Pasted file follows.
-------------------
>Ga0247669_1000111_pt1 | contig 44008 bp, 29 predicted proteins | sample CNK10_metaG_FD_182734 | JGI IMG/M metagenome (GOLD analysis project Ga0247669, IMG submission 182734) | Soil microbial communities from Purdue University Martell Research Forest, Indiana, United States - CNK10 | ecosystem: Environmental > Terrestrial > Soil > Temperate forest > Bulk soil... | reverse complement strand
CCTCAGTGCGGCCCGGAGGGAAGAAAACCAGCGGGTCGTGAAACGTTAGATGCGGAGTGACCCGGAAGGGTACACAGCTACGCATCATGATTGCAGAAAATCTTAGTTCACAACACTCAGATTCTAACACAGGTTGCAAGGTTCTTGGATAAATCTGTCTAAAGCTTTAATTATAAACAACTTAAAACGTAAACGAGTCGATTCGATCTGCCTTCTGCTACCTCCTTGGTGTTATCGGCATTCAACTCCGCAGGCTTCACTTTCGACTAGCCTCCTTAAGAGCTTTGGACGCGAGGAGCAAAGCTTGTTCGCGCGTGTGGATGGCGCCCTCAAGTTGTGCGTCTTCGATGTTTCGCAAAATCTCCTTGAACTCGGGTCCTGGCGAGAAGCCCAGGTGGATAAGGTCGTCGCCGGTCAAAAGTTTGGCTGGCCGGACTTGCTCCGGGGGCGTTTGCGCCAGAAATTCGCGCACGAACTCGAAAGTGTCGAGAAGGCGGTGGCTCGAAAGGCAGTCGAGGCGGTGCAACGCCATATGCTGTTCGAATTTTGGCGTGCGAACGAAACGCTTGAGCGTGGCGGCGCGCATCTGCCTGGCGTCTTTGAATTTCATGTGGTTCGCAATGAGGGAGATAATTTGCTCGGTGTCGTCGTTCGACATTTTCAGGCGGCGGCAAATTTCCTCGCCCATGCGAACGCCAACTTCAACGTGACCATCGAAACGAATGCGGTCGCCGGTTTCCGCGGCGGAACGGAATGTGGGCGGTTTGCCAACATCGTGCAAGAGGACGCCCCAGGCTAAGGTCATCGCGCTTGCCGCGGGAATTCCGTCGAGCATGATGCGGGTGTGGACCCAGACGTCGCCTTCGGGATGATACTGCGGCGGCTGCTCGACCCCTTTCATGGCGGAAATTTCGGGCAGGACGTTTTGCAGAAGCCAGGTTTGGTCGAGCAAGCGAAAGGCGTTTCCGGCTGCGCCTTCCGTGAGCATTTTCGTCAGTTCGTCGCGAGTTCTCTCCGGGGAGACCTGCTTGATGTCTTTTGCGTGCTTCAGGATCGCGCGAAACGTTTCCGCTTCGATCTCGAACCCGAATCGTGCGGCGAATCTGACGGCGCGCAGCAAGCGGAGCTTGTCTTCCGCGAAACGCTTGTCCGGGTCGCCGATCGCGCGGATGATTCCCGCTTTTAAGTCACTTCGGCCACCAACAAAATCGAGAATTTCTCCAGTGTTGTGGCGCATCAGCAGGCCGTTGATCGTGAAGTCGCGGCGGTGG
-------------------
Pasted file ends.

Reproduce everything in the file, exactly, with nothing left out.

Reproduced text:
>Ga0247669_1000111_pt1 | contig 44008 bp, 29 predicted proteins | sample CNK10_metaG_FD_182734 | JGI IMG/M metagenome (GOLD analysis project Ga0247669, IMG submission 182734) | Soil microbial communities from Purdue University Martell Research Forest, Indiana, United States - CNK10 | ecosystem: Environmental > Terrestrial > Soil > Temperate forest > Bulk soil... | reverse complement strand
CCTCAGTGCGGCCCGGAGGGAAGAAAACCAGCGGGTCGTGAAACGTTAGATGCGGAGTGACCCGGAAGGGTACACAGCTACGCATCATGATTGCAGAAAATCTTAGTTCACAACACTCAGATTCTAACACAGGTTGCAAGGTTCTTGGATAAATCTGTCTAAAGCTTTAATTATAAACAACTTAAAACGTAAACGAGTCGATTCGATCTGCCTTCTGCTACCTCCTTGGTGTTATCGGCATTCAACTCCGCAGGCTTCACTTTCGACTAGCCTCCTTAAGAGCTTTGGACGCGAGGAGCAAAGCTTGTTCGCGCGTGTGGATGGCGCCCTCAAGTTGTGCGTCTTCGATGTTTCGCAAAATCTCCTTGAACTCGGGTCCTGGCGAGAAGCCCAGGTGGATAAGGTCGTCGCCGGTCAAAAGTTTGGCTGGCCGGACTTGCTCCGGGGGCGTTTGCGCCAGAAATTCGCGCACGAACTCGAAAGTGTCGAGAAGGCGGTGGCTCGAAAGGCAGTCGAGGCGGTGCAACGCCATATGCTGTTCGAATTTTGGCGTGCGAACGAAACGCTTGAGCGTGGCGGCGCGCATCTGCCTGGCGTCTTTGAATTTCATGTGGTTCGCAATGAGGGAGATAATTTGCTCGGTGTCGTCGTTCGACATTTTCAGGCGGCGGCAAATTTCCTCGCCCATGCGAACGCCAACTTCAACGTGACCATCGAAACGAATGCGGTCGCCGGTTTCCGCGGCGGAACGGAATGTGGGCGGTTTGCCAACATCGTGCAAGAGGACGCCCCAGGCTAAGGTCATCGCGCTTGCCGCGGGAATTCCGTCGAGCATGATGCGGGTGTGGACCCAGACGTCGCCTTCGGGATGATACTGCGGCGGCTGCTCGACCCCTTTCATGGCGGAAATTTCGGGCAGGACGTTTTGCAGAAGCCAGGTTTGGTCGAGCAAGCGAAAGGCGTTTCCGGCTGCGCCTTCCGTGAGCATTTTCGTCAGTTCGTCGCGAGTTCTCTCCGGGGAGACCTGCTTGATGTCTTTTGCGTGCTTCAGGATCGCGCGAAACGTTTCCGCTTCGATCTCGAACCCGAATCGTGCGGCGAATCTGACGGCGCGCAGCAAGCGGAGCTTGTCTTCCGCGAAACGCTTGTCCGGGTCGCCGATCGCGCGGATGATTCCCGCTTTTAAGTCACTTCGGCCACCAACAAAATCGAGAATTTCTCCAGTGTTGTGGCGCATCAGCAGGCCGTTGATCGTGAAGTCGCGGCGGTGG